Date Posted: 5/15/2009 6:58 PM ET
Member Since: 6/5/2007
Posts: 2,507
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I really thought I responded to this, which probably means I posted on some random thread or something. Anyway, I just ordered City of Shadows, thanks. I also have The Romanov Prophecy on my Reminder List, but haven't gotten around to ordering it.

It is my recollection on War and Peace that the French, while now and then used throughout the book (because French rather than Russian was actually the language of many in the Russian Nobility) isn't used that often once you get through that first chapter.

But, then, I also think that Footnotes rock, and that endnotes should be banned ;)

Date Posted: 5/15/2009 7:02 PM ET
Member Since: 6/5/2007
Posts: 2,507
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Yeah, I know this is fromWikipedia, but this illustrates what I remembered:

Although Tolstoy wrote most of the book, including all the narration, in Russian, significant portions of dialogue (including its opening paragraph) are written in French and speakers would often switch between the languages mid-sentence. This reflected reality, as the Russian aristocracy in the nineteenth century all knew French and often spoke it among themselves, many of them were less competent in Russian. Indeed, Tolstoy refers to an adult Russian aristocrat who has to take Russian lessons to try to master the national language. Less realistically, the Frenchmen portrayed in the novel, including Napoleon himself, sometimes speak in French, sometimes in Russian.

It has been pointed out[15] that it is a deliberate strategy of Tolstoy to use French to portray artifice and insincerity, the language of the theater and deceit while Russian emerges as one of sincerity, honesty and seriousness. So as the book progresses the use of French diminishes. ... The progressive elimination of French from the text is a means of demonstrating that Russia has freed itself from foreign cultural domination. It is also, at the level of plot development, a way of showing that a once-admired and friendly nation, France, has turned into an enemy. By midway through the book, some upper class citizens of Petersburg whose witticisms and puns have so spun on their knowledge of French, are in a hurry to find and hire tutors in Russian.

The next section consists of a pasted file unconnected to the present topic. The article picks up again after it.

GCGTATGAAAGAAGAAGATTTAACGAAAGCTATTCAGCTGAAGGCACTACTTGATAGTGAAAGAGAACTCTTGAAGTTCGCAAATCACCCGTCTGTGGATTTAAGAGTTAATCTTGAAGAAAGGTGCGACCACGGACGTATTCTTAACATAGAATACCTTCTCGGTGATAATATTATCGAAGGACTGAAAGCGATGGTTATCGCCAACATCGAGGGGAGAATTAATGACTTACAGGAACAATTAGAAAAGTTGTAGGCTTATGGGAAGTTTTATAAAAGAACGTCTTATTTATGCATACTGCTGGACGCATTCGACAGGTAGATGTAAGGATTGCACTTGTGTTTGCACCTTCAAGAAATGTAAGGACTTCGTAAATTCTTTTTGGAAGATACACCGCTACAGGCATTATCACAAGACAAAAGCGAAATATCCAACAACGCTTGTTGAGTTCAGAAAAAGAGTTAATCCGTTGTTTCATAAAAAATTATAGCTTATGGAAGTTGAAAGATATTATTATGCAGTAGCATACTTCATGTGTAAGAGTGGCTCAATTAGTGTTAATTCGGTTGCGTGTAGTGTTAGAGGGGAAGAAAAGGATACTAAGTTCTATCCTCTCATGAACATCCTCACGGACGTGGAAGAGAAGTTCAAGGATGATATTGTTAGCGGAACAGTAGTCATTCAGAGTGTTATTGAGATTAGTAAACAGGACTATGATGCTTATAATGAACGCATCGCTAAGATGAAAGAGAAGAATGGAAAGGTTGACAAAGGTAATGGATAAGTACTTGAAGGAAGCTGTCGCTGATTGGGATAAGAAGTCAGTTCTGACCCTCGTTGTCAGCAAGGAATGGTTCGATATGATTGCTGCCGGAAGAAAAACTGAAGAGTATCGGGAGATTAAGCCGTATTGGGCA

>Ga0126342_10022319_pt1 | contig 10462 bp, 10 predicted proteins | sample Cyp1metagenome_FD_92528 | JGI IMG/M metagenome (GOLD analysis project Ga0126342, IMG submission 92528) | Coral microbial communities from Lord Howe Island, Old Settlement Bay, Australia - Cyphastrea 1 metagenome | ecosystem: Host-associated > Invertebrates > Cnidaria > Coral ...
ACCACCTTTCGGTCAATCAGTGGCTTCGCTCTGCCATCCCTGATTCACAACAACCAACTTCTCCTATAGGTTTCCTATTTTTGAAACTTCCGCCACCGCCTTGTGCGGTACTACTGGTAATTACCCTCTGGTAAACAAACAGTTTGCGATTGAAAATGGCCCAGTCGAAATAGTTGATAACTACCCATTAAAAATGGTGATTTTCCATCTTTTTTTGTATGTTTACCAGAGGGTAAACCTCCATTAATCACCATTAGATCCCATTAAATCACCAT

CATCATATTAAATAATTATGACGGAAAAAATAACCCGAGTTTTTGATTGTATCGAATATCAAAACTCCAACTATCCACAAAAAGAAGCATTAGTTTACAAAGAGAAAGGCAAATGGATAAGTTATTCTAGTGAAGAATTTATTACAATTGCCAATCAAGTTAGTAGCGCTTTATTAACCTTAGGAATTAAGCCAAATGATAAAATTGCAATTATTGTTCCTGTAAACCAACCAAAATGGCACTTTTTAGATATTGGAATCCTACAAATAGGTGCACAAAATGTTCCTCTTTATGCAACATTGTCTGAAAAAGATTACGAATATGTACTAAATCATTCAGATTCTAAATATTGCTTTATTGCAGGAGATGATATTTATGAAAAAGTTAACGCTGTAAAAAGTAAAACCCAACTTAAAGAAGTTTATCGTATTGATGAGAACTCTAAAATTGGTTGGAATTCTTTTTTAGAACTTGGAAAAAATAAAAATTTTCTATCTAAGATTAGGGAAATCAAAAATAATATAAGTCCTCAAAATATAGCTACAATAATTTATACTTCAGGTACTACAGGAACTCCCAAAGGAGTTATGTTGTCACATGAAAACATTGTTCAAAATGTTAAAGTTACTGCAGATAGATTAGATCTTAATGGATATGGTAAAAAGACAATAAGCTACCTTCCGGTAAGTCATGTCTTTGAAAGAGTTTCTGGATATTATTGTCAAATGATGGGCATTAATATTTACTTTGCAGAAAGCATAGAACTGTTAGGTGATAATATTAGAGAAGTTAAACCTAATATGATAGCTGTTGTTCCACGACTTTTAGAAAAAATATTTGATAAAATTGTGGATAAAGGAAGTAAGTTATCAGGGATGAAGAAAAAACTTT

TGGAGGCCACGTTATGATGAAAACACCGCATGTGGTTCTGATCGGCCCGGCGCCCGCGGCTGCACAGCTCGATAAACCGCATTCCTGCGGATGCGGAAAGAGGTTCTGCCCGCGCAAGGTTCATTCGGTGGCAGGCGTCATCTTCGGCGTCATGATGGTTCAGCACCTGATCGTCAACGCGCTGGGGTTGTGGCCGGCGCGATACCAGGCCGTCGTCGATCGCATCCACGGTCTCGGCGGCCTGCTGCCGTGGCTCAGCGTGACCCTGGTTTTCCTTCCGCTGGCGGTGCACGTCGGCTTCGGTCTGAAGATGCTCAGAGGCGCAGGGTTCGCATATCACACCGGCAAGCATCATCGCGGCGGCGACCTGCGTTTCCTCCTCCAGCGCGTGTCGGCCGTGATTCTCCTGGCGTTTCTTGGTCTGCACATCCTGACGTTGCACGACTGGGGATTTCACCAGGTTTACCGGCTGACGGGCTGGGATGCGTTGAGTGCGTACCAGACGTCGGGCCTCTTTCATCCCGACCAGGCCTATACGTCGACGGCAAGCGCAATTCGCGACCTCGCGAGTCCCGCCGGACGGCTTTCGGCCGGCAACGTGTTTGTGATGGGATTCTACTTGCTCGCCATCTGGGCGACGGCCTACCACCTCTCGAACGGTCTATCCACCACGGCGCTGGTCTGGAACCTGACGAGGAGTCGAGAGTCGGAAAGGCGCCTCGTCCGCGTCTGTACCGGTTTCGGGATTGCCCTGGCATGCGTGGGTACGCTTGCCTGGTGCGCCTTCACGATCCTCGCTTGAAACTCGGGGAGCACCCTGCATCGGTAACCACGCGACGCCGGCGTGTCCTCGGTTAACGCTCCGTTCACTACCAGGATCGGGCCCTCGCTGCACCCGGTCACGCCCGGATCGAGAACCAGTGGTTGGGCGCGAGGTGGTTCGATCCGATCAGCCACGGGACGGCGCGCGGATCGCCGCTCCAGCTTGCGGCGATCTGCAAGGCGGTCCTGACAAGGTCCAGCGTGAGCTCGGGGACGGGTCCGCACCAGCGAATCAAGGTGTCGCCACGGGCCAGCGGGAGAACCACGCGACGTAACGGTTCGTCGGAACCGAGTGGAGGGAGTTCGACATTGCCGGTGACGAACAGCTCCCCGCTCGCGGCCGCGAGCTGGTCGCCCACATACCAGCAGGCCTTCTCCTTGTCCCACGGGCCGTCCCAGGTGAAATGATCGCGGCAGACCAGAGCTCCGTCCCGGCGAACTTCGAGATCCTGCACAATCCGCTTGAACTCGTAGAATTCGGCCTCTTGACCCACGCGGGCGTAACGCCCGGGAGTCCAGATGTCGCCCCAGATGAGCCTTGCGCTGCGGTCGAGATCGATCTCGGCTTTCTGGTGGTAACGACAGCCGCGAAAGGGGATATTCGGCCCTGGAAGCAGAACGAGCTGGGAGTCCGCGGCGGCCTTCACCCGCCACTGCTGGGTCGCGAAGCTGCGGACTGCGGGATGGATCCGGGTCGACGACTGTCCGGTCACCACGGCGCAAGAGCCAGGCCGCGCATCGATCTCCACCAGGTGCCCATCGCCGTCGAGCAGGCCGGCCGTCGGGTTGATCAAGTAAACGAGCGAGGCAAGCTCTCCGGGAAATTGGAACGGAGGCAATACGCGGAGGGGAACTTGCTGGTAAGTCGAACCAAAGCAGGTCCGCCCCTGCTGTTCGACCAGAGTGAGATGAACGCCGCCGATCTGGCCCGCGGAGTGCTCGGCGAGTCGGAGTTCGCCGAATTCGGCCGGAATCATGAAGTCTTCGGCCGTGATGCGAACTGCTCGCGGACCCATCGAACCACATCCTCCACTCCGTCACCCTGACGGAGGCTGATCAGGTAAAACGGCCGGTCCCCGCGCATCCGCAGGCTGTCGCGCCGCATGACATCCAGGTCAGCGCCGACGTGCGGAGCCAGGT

(I deleted a plot spoiler, don't go to the original if you want the story to be unsullied)



Last Edited on: 5/15/09 7:03 PM ET - Total times edited: 1
Date Posted: 5/17/2009 10:50 AM ET
Member Since: 8/30/2007
Posts: 3,237
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Thanks, Mimi--that's some really helpful information! :-) I did wonder about that as I read the first few pages, if the use of French was supposed to signify a certain shallowness or light-mindedness. I should just break down and buy it next time I get a Borders coupon!

Date Posted: 5/20/2009 2:36 PM ET
Member Since: 7/13/2005
Posts: 5,201
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Time After Time, by Allen Appel, is a time travel novel about a history professor who finds himself sent back in time to the Russian Revolution where he interacts with Nicholas, Alexandra and Rasputin.  A really good book and the first of a series featuring this time traveler, although in the following books he travels to other historical time periods.

Date Posted: 5/22/2009 9:23 AM ET
Member Since: 6/2/2005
Posts: 714
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If you are intersted in Russian history in general, I would recommend Russka by Edward Rutherfurd. It is a huge book, but I really enjoyed it.

Date Posted: 6/8/2009 1:07 PM ET
Member Since: 6/7/2009
Posts: 4
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Nicholas and Alexandra is one of my all-time favorite books of any genre.  I originally read it back in the 70's in high school and fell in love with the whole story of the doomed last Tsar and his beloved Tsarina.  If you love Russian history and wonderfully rich writing, you'll love Massie's N & A.  I also highly recommend the movie, which was very true to the book.  The cinematography and the costumes alone are worth seeing since it was filmed in many of the actual palaces and locations mentioned in the book, but it's one of those increasingly rare epic movies (like Lawrence of Arabia) that just stick in your visual memories.  Reading N & A made me seek out and explore Russian history and yearn to visit Russia and its many treasures - the Catherine Palace, the Hermitage, the Kremlin, the Kremlin, Livadia Palace,and so many others brought alive by Massie's stunning visual narratives.



Last Edited on: 6/8/09 1:08 PM ET - Total times edited: 1
Date Posted: 6/10/2009 6:21 PM ET
Member Since: 5/17/2009
Posts: 19
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I second the recommendation for City of Shadows. If you're interested in taking on a perhaps daunting project, Alexander Solzhenitsyn (yes, that Solzhenitsyn) wrote a series called "The Red Wheel," which begins in August 1914 and goes up to April 1917. I have not read the whole series, but I have vague memories of the imperial family making appearances.